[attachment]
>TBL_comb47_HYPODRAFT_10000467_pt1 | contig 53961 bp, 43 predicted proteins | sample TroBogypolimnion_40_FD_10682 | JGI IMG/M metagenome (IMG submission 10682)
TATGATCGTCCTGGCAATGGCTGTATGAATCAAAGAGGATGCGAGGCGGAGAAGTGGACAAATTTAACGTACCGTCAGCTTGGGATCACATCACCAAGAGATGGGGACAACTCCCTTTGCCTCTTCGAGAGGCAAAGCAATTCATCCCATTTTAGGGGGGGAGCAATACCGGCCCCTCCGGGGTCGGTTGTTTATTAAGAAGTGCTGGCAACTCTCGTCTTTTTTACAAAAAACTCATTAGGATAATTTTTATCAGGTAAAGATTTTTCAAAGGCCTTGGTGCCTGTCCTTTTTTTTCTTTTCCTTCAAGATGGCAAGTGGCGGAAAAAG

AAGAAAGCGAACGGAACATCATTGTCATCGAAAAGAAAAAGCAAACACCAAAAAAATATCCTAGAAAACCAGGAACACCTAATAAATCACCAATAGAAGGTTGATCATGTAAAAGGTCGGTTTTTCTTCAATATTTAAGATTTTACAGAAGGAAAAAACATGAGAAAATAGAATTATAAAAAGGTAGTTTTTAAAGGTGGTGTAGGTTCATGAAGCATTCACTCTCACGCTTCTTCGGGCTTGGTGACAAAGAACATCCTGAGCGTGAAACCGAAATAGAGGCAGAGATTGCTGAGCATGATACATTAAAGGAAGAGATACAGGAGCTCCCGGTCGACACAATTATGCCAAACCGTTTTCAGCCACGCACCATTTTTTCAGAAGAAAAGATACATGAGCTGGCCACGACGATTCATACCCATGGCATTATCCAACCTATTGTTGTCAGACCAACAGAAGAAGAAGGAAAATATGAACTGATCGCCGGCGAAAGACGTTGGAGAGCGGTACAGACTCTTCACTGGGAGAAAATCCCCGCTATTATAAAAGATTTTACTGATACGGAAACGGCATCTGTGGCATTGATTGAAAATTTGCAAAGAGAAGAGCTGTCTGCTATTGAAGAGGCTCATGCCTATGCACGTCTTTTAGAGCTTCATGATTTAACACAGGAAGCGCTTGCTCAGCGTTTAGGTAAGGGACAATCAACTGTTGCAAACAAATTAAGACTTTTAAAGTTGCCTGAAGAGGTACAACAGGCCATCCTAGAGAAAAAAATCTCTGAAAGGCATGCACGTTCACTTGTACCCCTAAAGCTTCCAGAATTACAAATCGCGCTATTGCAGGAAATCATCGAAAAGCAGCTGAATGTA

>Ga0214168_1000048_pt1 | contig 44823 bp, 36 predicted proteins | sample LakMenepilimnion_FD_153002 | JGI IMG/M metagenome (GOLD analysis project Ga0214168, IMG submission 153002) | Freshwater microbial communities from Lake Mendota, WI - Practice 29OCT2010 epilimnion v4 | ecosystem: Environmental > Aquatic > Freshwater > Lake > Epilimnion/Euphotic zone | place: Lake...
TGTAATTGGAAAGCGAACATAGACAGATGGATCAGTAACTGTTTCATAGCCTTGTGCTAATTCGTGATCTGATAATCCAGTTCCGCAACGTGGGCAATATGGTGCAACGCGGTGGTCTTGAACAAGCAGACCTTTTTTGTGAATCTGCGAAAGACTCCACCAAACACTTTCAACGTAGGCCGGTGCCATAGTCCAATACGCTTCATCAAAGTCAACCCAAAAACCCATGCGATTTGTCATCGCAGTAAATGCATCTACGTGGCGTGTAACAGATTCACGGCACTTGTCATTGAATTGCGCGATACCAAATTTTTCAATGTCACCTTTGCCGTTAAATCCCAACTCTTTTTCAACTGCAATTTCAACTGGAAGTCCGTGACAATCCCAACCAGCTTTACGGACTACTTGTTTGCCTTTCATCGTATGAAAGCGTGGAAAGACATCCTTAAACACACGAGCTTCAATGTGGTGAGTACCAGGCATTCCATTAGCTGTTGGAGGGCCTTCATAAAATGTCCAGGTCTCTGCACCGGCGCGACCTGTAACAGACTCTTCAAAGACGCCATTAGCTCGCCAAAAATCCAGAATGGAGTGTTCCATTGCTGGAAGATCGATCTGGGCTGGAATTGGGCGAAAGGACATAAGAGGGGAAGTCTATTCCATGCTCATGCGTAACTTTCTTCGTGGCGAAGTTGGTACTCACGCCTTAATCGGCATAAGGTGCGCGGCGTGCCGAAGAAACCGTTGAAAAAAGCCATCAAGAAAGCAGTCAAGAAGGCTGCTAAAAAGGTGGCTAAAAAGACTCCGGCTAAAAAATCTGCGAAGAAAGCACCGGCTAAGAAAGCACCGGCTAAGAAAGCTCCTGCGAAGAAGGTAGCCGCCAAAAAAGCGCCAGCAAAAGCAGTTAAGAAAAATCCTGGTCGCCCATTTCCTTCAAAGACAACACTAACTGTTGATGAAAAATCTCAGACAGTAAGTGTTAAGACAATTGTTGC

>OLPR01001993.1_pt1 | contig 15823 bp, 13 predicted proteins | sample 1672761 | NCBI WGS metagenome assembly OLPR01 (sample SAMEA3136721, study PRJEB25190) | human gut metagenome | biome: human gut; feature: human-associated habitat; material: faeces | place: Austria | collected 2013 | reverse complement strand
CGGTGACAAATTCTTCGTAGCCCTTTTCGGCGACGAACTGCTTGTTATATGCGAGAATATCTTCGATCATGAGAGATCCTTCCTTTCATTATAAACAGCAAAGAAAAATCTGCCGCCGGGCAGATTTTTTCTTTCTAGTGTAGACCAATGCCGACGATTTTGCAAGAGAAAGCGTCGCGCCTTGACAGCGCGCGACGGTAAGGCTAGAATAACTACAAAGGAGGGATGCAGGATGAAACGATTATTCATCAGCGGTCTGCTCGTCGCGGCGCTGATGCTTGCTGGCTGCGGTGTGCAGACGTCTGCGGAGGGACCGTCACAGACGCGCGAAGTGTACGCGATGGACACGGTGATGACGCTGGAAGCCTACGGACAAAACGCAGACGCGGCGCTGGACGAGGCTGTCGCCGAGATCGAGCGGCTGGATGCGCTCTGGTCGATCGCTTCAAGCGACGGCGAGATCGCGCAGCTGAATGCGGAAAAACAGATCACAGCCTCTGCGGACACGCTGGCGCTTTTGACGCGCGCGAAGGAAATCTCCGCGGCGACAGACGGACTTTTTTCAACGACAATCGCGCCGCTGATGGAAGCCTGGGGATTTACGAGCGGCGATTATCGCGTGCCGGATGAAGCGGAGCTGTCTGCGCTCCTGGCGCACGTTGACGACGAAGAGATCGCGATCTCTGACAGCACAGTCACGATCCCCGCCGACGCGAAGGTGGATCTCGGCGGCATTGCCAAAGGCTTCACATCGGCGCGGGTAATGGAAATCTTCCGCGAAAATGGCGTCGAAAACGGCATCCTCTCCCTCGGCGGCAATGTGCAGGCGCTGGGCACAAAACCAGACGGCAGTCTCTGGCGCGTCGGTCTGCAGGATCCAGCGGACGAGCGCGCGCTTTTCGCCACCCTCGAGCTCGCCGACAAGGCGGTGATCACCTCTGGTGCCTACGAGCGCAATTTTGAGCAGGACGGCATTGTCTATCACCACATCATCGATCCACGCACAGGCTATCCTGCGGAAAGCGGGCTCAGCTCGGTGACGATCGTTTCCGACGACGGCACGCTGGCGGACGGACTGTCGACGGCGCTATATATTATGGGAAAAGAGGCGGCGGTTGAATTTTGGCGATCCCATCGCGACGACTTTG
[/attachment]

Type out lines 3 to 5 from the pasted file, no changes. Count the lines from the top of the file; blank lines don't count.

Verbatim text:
AAGAAAGCGAACGGAACATCATTGTCATCGAAAAGAAAAAGCAAACACCAAAAAAATATCCTAGAAAACCAGGAACACCTAATAAATCACCAATAGAAGGTTGATCATGTAAAAGGTCGGTTTTTCTTCAATATTTAAGATTTTACAGAAGGAAAAAACATGAGAAAATAGAATTATAAAAAGGTAGTTTTTAAAGGTGGTGTAGGTTCATGAAGCATTCACTCTCACGCTTCTTCGGGCTTGGTGACAAAGAACATCCTGAGCGTGAAACCGAAATAGAGGCAGAGATTGCTGAGCATGATACATTAAAGGAAGAGATACAGGAGCTCCCGGTCGACACAATTATGCCAAACCGTTTTCAGCCACGCACCATTTTTTCAGAAGAAAAGATACATGAGCTGGCCACGACGATTCATACCCATGGCATTATCCAACCTATTGTTGTCAGACCAACAGAAGAAGAAGGAAAATATGAACTGATCGCCGGCGAAAGACGTTGGAGAGCGGTACAGACTCTTCACTGGGAGAAAATCCCCGCTATTATAAAAGATTTTACTGATACGGAAACGGCATCTGTGGCATTGATTGAAAATTTGCAAAGAGAAGAGCTGTCTGCTATTGAAGAGGCTCATGCCTATGCACGTCTTTTAGAGCTTCATGATTTAACACAGGAAGCGCTTGCTCAGCGTTTAGGTAAGGGACAATCAACTGTTGCAAACAAATTAAGACTTTTAAAGTTGCCTGAAGAGGTACAACAGGCCATCCTAGAGAAAAAAATCTCTGAAAGGCATGCACGTTCACTTGTACCCCTAAAGCTTCCAGAATTACAAATCGCGCTATTGCAGGAAATCATCGAAAAGCAGCTGAATGTA

>Ga0214168_1000048_pt1 | contig 44823 bp, 36 predicted proteins | sample LakMenepilimnion_FD_153002 | JGI IMG/M metagenome (GOLD analysis project Ga0214168, IMG submission 153002) | Freshwater microbial communities from Lake Mendota, WI - Practice 29OCT2010 epilimnion v4 | ecosystem: Environmental > Aquatic > Freshwater > Lake > Epilimnion/Euphotic zone | place: Lake...
TGTAATTGGAAAGCGAACATAGACAGATGGATCAGTAACTGTTTCATAGCCTTGTGCTAATTCGTGATCTGATAATCCAGTTCCGCAACGTGGGCAATATGGTGCAACGCGGTGGTCTTGAACAAGCAGACCTTTTTTGTGAATCTGCGAAAGACTCCACCAAACACTTTCAACGTAGGCCGGTGCCATAGTCCAATACGCTTCATCAAAGTCAACCCAAAAACCCATGCGATTTGTCATCGCAGTAAATGCATCTACGTGGCGTGTAACAGATTCACGGCACTTGTCATTGAATTGCGCGATACCAAATTTTTCAATGTCACCTTTGCCGTTAAATCCCAACTCTTTTTCAACTGCAATTTCAACTGGAAGTCCGTGACAATCCCAACCAGCTTTACGGACTACTTGTTTGCCTTTCATCGTATGAAAGCGTGGAAAGACATCCTTAAACACACGAGCTTCAATGTGGTGAGTACCAGGCATTCCATTAGCTGTTGGAGGGCCTTCATAAAATGTCCAGGTCTCTGCACCGGCGCGACCTGTAACAGACTCTTCAAAGACGCCATTAGCTCGCCAAAAATCCAGAATGGAGTGTTCCATTGCTGGAAGATCGATCTGGGCTGGAATTGGGCGAAAGGACATAAGAGGGGAAGTCTATTCCATGCTCATGCGTAACTTTCTTCGTGGCGAAGTTGGTACTCACGCCTTAATCGGCATAAGGTGCGCGGCGTGCCGAAGAAACCGTTGAAAAAAGCCATCAAGAAAGCAGTCAAGAAGGCTGCTAAAAAGGTGGCTAAAAAGACTCCGGCTAAAAAATCTGCGAAGAAAGCACCGGCTAAGAAAGCACCGGCTAAGAAAGCTCCTGCGAAGAAGGTAGCCGCCAAAAAAGCGCCAGCAAAAGCAGTTAAGAAAAATCCTGGTCGCCCATTTCCTTCAAAGACAACACTAACTGTTGATGAAAAATCTCAGACAGTAAGTGTTAAGACAATTGTTGC